Inhibitory mechanisms by chlorobenzoate mixtures in chlorobenzoate-degrading microorganisms
]A microbial consortium selected on 2-chlorobenzoate was shown to be able to also utilise 4-chlorobenzoate and 2,5-dichlorobenzoate as sole carbon source. The consortium adapted to grow on 4-chlorobenzoate, degraded the carbon sourcevia protocatechuate, whereas the same consortium degraded 2-chlorobenzoate and 2,5-dichlorobenzoate via 1,2- or 1,6-dioxygenation of the chlorinated ring. Moreover, no significant effects on the microbial growth due to the presence of chlorobenzoate mixtures were observed when 4-chlorobenzoate was the carbon source. Instead, when mete-substituted chlorobenzoates were added as co-substrates to 2,5-dichlorobenzoate, the growth of the consortium was totally inhibited, just as when the culture utilised for growth 2-chlorobenzoate. Uptake experiments with 2-chlorobenzoate-grown resting cells showed that 3-chlorobenzoate, 2,3-dichlorobenzoate and 2,3,5-trichlorobenzoate competed with 2-chlorobenzoate, entering the resting cells both preferentially and faster than the growth substrate, that was also impeded to enter. Also 3,4-dichlo-robenzoate and 3,5-dichlorobenzoate hindered the uptake of the growth substrate (2-chlorobenzoate and 2,5-dichlorobenzoate, respectively), but they did not enter themselves the cells. Finally, 3,5-dichlorobenzoate neither entered the 4-chlorobenzoate-grown cells nor hindered 4-chlorobenzoate uptake. The relationships between growth inhibiting effects and chlorosubstituent position on the aromatic ring of the chlorobenzoates supplied as co-substrates are discussed.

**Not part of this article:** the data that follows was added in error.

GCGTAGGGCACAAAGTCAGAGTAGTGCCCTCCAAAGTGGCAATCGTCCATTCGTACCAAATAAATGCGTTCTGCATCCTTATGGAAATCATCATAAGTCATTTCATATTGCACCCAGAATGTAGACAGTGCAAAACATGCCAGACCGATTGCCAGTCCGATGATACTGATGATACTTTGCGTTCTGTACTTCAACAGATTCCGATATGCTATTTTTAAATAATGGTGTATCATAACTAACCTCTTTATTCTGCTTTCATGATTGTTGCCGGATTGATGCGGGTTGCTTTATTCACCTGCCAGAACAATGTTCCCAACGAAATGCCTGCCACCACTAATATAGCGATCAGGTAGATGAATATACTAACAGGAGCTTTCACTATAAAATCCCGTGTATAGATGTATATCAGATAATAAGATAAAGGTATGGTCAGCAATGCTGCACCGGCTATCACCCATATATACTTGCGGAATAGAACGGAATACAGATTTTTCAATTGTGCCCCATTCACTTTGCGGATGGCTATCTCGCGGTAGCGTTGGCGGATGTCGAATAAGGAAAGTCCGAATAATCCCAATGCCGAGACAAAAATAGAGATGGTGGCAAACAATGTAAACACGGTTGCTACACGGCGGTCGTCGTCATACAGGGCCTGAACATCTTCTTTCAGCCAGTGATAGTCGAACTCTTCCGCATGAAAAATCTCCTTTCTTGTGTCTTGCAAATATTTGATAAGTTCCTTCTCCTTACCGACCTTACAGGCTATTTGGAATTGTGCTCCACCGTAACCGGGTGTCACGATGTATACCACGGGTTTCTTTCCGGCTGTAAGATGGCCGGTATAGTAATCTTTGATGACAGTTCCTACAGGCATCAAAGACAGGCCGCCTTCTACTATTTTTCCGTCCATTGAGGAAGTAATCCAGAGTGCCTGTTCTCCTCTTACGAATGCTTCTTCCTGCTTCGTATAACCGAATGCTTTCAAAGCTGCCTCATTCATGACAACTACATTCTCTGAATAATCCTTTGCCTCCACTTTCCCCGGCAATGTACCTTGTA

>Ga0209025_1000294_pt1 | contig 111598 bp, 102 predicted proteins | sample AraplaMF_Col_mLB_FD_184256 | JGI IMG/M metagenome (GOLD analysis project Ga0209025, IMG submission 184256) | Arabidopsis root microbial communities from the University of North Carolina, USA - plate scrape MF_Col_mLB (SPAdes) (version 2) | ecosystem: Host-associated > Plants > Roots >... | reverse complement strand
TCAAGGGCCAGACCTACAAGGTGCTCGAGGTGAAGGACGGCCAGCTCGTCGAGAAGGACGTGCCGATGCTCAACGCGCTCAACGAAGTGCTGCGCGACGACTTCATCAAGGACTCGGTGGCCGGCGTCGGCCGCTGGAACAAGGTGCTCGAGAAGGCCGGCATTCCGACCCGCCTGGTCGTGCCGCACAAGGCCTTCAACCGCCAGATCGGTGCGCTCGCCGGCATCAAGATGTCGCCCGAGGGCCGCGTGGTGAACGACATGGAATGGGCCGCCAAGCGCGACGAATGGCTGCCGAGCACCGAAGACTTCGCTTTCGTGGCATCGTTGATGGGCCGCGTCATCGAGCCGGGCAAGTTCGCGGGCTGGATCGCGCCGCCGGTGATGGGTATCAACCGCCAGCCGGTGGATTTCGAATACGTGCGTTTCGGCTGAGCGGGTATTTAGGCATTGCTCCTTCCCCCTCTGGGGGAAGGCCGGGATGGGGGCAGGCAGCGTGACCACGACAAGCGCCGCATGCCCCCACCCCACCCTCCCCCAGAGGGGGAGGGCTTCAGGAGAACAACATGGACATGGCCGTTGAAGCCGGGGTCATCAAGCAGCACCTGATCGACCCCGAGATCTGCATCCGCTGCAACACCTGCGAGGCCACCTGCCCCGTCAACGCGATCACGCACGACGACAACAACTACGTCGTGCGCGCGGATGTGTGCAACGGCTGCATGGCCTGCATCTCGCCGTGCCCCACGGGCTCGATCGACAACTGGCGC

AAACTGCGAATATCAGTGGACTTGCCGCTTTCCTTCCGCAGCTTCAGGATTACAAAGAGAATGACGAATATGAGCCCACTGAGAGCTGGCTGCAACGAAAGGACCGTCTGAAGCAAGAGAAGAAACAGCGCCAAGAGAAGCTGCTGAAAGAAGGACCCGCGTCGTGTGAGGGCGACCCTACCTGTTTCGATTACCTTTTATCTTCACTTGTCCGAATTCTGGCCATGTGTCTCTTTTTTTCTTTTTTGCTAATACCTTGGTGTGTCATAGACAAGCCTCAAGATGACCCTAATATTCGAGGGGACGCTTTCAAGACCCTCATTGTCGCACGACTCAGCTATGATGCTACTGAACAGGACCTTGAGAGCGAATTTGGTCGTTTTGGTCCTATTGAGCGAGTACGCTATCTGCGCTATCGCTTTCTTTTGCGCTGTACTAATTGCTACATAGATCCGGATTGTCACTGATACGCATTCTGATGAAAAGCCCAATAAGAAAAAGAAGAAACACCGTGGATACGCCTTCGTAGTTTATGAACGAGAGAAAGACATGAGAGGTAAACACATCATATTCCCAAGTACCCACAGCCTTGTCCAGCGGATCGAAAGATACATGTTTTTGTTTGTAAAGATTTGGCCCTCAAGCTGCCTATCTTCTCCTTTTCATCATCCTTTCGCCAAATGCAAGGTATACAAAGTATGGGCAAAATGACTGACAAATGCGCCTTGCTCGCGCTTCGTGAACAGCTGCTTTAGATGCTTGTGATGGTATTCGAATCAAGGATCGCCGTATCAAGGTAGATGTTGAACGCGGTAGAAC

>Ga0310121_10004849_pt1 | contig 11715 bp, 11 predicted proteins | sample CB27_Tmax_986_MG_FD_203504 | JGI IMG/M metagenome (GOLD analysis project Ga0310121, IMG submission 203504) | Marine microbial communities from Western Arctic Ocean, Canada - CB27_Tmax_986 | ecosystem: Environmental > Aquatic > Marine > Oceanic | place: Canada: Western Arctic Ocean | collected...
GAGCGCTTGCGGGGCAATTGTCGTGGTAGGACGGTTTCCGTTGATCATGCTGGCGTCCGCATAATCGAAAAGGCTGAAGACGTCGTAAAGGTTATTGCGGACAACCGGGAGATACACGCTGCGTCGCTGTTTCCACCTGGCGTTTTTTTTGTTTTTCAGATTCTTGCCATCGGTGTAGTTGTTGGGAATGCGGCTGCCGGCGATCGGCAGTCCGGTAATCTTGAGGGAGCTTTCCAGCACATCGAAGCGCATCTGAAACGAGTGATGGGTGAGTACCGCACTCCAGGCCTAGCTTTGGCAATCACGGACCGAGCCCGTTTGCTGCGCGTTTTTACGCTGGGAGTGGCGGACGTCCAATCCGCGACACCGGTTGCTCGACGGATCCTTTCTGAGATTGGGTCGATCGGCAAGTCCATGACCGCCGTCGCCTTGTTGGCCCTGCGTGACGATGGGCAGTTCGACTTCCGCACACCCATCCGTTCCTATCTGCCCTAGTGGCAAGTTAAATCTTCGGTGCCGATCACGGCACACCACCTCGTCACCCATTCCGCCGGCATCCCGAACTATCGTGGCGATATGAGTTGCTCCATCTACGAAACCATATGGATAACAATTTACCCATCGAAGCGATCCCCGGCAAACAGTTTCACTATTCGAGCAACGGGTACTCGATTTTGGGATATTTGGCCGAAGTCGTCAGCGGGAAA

Key wordsmicrobial consortium growth inhibition chlorobenzoate mixtures uptake competition
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